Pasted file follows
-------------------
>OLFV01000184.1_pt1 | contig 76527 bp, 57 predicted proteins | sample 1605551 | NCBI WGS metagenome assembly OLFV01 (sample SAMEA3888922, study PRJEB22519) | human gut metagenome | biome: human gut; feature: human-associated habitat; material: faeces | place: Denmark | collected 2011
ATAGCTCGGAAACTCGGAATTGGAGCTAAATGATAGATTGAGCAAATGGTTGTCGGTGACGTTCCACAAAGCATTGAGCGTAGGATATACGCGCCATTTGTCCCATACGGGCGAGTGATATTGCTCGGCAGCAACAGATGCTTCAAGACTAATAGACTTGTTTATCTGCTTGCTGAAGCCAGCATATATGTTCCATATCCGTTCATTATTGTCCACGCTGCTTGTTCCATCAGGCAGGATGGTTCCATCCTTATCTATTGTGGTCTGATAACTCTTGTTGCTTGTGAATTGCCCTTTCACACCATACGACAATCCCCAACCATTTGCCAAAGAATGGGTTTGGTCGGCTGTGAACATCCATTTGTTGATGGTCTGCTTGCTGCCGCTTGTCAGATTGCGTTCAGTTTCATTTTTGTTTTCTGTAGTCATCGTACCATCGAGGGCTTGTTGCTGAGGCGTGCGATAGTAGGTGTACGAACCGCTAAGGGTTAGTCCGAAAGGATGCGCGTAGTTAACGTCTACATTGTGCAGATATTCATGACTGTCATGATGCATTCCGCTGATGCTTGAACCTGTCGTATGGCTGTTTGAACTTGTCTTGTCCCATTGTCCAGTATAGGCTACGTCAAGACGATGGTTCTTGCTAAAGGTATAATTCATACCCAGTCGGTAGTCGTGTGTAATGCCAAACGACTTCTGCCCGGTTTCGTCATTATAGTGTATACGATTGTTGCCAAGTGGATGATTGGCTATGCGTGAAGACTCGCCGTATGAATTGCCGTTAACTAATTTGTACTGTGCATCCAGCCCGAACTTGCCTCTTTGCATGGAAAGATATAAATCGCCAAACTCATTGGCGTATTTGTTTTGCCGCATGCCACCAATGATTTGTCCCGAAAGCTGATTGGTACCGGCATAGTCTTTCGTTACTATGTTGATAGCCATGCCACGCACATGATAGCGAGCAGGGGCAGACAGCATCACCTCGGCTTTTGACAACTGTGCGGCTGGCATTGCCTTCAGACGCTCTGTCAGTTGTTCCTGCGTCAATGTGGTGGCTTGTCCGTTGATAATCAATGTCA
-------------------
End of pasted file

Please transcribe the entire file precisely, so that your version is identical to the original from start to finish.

>OLFV01000184.1_pt1 | contig 76527 bp, 57 predicted proteins | sample 1605551 | NCBI WGS metagenome assembly OLFV01 (sample SAMEA3888922, study PRJEB22519) | human gut metagenome | biome: human gut; feature: human-associated habitat; material: faeces | place: Denmark | collected 2011
ATAGCTCGGAAACTCGGAATTGGAGCTAAATGATAGATTGAGCAAATGGTTGTCGGTGACGTTCCACAAAGCATTGAGCGTAGGATATACGCGCCATTTGTCCCATACGGGCGAGTGATATTGCTCGGCAGCAACAGATGCTTCAAGACTAATAGACTTGTTTATCTGCTTGCTGAAGCCAGCATATATGTTCCATATCCGTTCATTATTGTCCACGCTGCTTGTTCCATCAGGCAGGATGGTTCCATCCTTATCTATTGTGGTCTGATAACTCTTGTTGCTTGTGAATTGCCCTTTCACACCATACGACAATCCCCAACCATTTGCCAAAGAATGGGTTTGGTCGGCTGTGAACATCCATTTGTTGATGGTCTGCTTGCTGCCGCTTGTCAGATTGCGTTCAGTTTCATTTTTGTTTTCTGTAGTCATCGTACCATCGAGGGCTTGTTGCTGAGGCGTGCGATAGTAGGTGTACGAACCGCTAAGGGTTAGTCCGAAAGGATGCGCGTAGTTAACGTCTACATTGTGCAGATATTCATGACTGTCATGATGCATTCCGCTGATGCTTGAACCTGTCGTATGGCTGTTTGAACTTGTCTTGTCCCATTGTCCAGTATAGGCTACGTCAAGACGATGGTTCTTGCTAAAGGTATAATTCATACCCAGTCGGTAGTCGTGTGTAATGCCAAACGACTTCTGCCCGGTTTCGTCATTATAGTGTATACGATTGTTGCCAAGTGGATGATTGGCTATGCGTGAAGACTCGCCGTATGAATTGCCGTTAACTAATTTGTACTGTGCATCCAGCCCGAACTTGCCTCTTTGCATGGAAAGATATAAATCGCCAAACTCATTGGCGTATTTGTTTTGCCGCATGCCACCAATGATTTGTCCCGAAAGCTGATTGGTACCGGCATAGTCTTTCGTTACTATGTTGATAGCCATGCCACGCACATGATAGCGAGCAGGGGCAGACAGCATCACCTCGGCTTTTGACAACTGTGCGGCTGGCATTGCCTTCAGACGCTCTGTCAGTTGTTCCTGCGTCAATGTGGTGGCTTGTCCGTTGATAATCAATGTCA